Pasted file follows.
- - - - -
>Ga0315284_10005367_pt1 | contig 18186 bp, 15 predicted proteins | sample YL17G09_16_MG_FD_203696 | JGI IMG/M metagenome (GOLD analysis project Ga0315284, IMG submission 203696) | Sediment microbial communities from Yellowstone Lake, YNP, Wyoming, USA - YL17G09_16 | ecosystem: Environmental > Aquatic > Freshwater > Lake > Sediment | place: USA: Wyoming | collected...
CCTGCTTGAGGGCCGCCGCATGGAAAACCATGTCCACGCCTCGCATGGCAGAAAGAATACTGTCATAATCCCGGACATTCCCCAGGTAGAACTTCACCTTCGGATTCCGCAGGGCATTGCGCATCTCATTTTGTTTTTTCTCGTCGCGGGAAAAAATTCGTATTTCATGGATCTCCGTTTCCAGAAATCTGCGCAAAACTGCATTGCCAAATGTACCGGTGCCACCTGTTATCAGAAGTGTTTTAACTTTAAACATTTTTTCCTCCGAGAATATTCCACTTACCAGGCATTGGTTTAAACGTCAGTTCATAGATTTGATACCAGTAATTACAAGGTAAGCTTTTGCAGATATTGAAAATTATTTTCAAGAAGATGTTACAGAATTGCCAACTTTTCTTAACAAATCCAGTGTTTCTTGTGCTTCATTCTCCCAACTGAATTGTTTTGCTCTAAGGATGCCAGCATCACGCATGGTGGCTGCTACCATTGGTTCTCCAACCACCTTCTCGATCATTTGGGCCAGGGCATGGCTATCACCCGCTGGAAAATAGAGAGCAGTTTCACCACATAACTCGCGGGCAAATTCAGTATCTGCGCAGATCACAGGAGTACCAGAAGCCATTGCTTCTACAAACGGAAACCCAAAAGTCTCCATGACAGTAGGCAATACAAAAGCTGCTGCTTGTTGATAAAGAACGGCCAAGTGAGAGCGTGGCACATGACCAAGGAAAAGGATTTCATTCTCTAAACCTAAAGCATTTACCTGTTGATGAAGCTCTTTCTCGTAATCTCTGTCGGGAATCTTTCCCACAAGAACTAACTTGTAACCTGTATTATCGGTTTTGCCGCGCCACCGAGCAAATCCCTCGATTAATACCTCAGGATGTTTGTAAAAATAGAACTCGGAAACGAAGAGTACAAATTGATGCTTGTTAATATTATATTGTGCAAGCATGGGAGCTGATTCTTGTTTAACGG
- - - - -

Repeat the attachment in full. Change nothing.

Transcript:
>Ga0315284_10005367_pt1 | contig 18186 bp, 15 predicted proteins | sample YL17G09_16_MG_FD_203696 | JGI IMG/M metagenome (GOLD analysis project Ga0315284, IMG submission 203696) | Sediment microbial communities from Yellowstone Lake, YNP, Wyoming, USA - YL17G09_16 | ecosystem: Environmental > Aquatic > Freshwater > Lake > Sediment | place: USA: Wyoming | collected...
CCTGCTTGAGGGCCGCCGCATGGAAAACCATGTCCACGCCTCGCATGGCAGAAAGAATACTGTCATAATCCCGGACATTCCCCAGGTAGAACTTCACCTTCGGATTCCGCAGGGCATTGCGCATCTCATTTTGTTTTTTCTCGTCGCGGGAAAAAATTCGTATTTCATGGATCTCCGTTTCCAGAAATCTGCGCAAAACTGCATTGCCAAATGTACCGGTGCCACCTGTTATCAGAAGTGTTTTAACTTTAAACATTTTTTCCTCCGAGAATATTCCACTTACCAGGCATTGGTTTAAACGTCAGTTCATAGATTTGATACCAGTAATTACAAGGTAAGCTTTTGCAGATATTGAAAATTATTTTCAAGAAGATGTTACAGAATTGCCAACTTTTCTTAACAAATCCAGTGTTTCTTGTGCTTCATTCTCCCAACTGAATTGTTTTGCTCTAAGGATGCCAGCATCACGCATGGTGGCTGCTACCATTGGTTCTCCAACCACCTTCTCGATCATTTGGGCCAGGGCATGGCTATCACCCGCTGGAAAATAGAGAGCAGTTTCACCACATAACTCGCGGGCAAATTCAGTATCTGCGCAGATCACAGGAGTACCAGAAGCCATTGCTTCTACAAACGGAAACCCAAAAGTCTCCATGACAGTAGGCAATACAAAAGCTGCTGCTTGTTGATAAAGAACGGCCAAGTGAGAGCGTGGCACATGACCAAGGAAAAGGATTTCATTCTCTAAACCTAAAGCATTTACCTGTTGATGAAGCTCTTTCTCGTAATCTCTGTCGGGAATCTTTCCCACAAGAACTAACTTGTAACCTGTATTATCGGTTTTGCCGCGCCACCGAGCAAATCCCTCGATTAATACCTCAGGATGTTTGTAAAAATAGAACTCGGAAACGAAGAGTACAAATTGATGCTTGTTAATATTATATTGTGCAAGCATGGGAGCTGATTCTTGTTTAACGG